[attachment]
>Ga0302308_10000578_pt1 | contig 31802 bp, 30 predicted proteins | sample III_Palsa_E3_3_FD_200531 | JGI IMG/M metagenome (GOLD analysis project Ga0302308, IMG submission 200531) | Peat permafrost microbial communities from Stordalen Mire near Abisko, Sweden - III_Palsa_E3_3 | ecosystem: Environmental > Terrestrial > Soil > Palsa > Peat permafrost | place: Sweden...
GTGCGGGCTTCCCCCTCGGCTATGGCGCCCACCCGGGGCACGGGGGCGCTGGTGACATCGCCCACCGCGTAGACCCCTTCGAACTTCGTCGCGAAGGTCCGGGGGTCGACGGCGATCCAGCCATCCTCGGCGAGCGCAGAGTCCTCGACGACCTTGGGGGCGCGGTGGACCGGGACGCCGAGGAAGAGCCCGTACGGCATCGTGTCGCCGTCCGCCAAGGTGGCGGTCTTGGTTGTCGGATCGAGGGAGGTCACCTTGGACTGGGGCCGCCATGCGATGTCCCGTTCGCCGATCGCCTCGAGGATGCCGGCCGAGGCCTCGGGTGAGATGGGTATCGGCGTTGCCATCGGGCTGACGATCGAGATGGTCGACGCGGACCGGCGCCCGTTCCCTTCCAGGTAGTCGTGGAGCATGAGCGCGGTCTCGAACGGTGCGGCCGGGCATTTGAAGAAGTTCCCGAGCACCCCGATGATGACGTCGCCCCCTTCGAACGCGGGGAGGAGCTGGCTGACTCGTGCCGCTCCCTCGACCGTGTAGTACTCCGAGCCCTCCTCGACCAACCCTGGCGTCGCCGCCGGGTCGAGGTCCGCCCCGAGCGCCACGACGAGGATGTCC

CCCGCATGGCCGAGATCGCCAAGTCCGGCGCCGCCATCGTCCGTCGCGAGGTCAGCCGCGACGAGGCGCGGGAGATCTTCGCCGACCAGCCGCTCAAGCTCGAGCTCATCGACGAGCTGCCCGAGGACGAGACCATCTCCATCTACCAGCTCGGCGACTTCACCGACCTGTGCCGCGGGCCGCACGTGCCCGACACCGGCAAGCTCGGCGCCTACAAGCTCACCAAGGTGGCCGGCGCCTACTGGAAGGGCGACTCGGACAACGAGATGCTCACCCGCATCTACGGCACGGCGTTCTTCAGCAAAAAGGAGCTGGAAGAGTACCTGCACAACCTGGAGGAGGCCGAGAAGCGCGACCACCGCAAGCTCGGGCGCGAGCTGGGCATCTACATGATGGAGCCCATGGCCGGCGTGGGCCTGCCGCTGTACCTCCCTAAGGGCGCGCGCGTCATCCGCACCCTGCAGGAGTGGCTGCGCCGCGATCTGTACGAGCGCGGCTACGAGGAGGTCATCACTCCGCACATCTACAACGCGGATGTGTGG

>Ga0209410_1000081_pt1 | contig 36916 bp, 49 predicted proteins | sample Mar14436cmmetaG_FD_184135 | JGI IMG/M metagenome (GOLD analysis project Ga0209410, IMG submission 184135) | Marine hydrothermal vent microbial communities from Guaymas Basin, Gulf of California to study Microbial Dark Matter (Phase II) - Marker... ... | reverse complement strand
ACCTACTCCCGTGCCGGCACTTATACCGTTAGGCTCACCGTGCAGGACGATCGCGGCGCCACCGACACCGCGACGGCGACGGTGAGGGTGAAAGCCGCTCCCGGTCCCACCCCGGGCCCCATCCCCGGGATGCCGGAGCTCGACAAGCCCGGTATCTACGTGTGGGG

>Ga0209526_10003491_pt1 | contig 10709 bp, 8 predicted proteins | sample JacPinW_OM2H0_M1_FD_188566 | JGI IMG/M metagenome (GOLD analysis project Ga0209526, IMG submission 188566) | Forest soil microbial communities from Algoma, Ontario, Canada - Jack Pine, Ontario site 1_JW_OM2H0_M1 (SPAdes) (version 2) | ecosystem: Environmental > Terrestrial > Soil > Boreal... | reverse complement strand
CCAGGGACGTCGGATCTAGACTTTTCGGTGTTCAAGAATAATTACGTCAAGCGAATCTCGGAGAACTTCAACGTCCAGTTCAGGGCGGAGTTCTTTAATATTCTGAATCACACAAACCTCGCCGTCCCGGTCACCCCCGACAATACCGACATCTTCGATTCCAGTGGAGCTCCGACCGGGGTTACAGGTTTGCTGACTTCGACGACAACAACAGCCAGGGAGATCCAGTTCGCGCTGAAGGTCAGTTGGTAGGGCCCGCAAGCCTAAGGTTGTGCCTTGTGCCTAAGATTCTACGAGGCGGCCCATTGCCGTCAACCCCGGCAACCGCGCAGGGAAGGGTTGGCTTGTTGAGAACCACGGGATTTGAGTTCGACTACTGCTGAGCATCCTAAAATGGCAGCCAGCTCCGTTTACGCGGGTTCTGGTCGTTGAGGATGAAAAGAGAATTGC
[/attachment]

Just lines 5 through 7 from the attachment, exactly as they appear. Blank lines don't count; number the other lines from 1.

ACCTACTCCCGTGCCGGCACTTATACCGTTAGGCTCACCGTGCAGGACGATCGCGGCGCCACCGACACCGCGACGGCGACGGTGAGGGTGAAAGCCGCTCCCGGTCCCACCCCGGGCCCCATCCCCGGGATGCCGGAGCTCGACAAGCCCGGTATCTACGTGTGGGG

>Ga0209526_10003491_pt1 | contig 10709 bp, 8 predicted proteins | sample JacPinW_OM2H0_M1_FD_188566 | JGI IMG/M metagenome (GOLD analysis project Ga0209526, IMG submission 188566) | Forest soil microbial communities from Algoma, Ontario, Canada - Jack Pine, Ontario site 1_JW_OM2H0_M1 (SPAdes) (version 2) | ecosystem: Environmental > Terrestrial > Soil > Boreal... | reverse complement strand
CCAGGGACGTCGGATCTAGACTTTTCGGTGTTCAAGAATAATTACGTCAAGCGAATCTCGGAGAACTTCAACGTCCAGTTCAGGGCGGAGTTCTTTAATATTCTGAATCACACAAACCTCGCCGTCCCGGTCACCCCCGACAATACCGACATCTTCGATTCCAGTGGAGCTCCGACCGGGGTTACAGGTTTGCTGACTTCGACGACAACAACAGCCAGGGAGATCCAGTTCGCGCTGAAGGTCAGTTGGTAGGGCCCGCAAGCCTAAGGTTGTGCCTTGTGCCTAAGATTCTACGAGGCGGCCCATTGCCGTCAACCCCGGCAACCGCGCAGGGAAGGGTTGGCTTGTTGAGAACCACGGGATTTGAGTTCGACTACTGCTGAGCATCCTAAAATGGCAGCCAGCTCCGTTTACGCGGGTTCTGGTCGTTGAGGATGAAAAGAGAATTGC